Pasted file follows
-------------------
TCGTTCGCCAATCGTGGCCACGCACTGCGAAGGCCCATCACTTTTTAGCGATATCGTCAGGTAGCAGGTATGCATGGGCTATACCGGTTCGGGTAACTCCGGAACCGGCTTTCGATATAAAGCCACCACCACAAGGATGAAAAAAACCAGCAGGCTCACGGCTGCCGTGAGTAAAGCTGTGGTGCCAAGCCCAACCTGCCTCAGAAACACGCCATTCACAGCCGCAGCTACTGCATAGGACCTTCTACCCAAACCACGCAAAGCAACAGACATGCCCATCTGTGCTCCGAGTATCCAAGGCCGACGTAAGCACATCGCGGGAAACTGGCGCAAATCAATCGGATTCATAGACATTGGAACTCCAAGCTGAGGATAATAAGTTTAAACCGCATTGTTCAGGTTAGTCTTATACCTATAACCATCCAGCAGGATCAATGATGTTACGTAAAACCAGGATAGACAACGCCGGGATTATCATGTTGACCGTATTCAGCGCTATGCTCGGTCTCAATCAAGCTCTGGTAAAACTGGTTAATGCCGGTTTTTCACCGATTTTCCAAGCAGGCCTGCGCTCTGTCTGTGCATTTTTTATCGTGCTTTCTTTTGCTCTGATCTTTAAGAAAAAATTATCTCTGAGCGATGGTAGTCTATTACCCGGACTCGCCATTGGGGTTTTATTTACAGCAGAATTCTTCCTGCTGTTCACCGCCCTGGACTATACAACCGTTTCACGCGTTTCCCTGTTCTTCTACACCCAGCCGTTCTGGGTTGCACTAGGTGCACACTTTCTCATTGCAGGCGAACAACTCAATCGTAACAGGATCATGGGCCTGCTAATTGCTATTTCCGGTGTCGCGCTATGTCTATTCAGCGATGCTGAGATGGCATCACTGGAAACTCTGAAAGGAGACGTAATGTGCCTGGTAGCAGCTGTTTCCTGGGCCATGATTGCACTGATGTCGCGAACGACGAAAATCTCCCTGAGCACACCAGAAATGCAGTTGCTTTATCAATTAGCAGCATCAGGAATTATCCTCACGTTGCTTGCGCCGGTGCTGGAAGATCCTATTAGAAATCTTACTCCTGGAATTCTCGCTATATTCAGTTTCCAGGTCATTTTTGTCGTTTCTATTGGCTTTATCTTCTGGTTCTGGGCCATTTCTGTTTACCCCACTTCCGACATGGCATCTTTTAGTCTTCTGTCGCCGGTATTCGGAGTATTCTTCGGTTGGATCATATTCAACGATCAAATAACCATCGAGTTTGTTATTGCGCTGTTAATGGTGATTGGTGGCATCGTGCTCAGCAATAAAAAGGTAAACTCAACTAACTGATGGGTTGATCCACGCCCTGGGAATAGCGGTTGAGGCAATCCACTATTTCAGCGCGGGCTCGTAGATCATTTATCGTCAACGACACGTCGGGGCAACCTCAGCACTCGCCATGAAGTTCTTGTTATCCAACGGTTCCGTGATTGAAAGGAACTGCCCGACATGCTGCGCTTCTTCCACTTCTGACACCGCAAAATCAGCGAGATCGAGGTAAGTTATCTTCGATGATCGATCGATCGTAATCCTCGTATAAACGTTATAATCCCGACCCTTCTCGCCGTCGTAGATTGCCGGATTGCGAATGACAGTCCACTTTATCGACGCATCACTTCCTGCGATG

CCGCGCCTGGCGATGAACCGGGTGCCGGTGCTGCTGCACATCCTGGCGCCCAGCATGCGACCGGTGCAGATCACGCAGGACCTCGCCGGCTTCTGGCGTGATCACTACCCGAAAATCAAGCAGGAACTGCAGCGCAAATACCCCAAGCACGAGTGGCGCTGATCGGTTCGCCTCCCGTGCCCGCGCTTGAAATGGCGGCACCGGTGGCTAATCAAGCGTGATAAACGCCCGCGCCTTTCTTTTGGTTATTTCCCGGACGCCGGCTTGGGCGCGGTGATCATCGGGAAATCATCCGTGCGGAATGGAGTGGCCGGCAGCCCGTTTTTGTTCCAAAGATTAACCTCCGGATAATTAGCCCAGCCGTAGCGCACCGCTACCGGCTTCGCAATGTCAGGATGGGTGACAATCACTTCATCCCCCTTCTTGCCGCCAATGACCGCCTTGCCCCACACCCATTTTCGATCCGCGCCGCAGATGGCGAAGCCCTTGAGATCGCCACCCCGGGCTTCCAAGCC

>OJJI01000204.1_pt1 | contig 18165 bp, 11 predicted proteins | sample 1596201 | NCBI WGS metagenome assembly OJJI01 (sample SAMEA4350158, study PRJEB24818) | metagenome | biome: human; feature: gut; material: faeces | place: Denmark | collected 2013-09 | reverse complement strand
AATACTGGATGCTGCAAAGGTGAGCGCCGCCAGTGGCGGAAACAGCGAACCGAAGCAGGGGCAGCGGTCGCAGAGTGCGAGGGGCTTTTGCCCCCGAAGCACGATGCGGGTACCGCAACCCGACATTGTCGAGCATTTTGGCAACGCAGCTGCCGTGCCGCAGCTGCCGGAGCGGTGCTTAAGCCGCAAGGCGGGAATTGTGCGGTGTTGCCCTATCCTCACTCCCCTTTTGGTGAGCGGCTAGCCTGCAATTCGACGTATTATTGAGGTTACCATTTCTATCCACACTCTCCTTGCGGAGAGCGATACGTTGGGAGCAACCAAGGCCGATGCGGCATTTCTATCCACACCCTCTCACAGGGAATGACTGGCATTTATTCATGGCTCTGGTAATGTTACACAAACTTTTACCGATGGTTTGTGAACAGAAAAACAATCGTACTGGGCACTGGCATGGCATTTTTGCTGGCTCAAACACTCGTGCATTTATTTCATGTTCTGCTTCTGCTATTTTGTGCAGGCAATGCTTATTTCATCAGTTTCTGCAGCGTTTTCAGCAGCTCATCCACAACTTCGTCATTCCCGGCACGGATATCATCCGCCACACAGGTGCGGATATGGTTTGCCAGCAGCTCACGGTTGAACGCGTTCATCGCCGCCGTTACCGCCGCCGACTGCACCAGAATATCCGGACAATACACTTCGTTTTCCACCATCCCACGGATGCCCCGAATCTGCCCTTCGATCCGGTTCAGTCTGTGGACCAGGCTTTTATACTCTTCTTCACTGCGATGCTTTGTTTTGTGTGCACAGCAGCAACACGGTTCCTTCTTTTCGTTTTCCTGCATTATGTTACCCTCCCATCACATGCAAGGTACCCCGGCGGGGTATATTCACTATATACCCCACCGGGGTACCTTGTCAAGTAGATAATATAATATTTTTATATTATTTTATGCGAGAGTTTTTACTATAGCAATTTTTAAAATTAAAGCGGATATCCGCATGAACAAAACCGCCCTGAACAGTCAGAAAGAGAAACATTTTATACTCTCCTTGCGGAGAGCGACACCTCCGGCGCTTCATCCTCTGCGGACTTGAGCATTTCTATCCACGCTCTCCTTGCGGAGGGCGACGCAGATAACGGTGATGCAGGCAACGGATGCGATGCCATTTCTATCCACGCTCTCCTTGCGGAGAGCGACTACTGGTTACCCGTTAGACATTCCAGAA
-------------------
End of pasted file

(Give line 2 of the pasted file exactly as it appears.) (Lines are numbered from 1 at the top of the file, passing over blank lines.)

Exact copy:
CCGCGCCTGGCGATGAACCGGGTGCCGGTGCTGCTGCACATCCTGGCGCCCAGCATGCGACCGGTGCAGATCACGCAGGACCTCGCCGGCTTCTGGCGTGATCACTACCCGAAAATCAAGCAGGAACTGCAGCGCAAATACCCCAAGCACGAGTGGCGCTGATCGGTTCGCCTCCCGTGCCCGCGCTTGAAATGGCGGCACCGGTGGCTAATCAAGCGTGATAAACGCCCGCGCCTTTCTTTTGGTTATTTCCCGGACGCCGGCTTGGGCGCGGTGATCATCGGGAAATCATCCGTGCGGAATGGAGTGGCCGGCAGCCCGTTTTTGTTCCAAAGATTAACCTCCGGATAATTAGCCCAGCCGTAGCGCACCGCTACCGGCTTCGCAATGTCAGGATGGGTGACAATCACTTCATCCCCCTTCTTGCCGCCAATGACCGCCTTGCCCCACACCCATTTTCGATCCGCGCCGCAGATGGCGAAGCCCTTGAGATCGCCACCCCGGGCTTCCAAGCC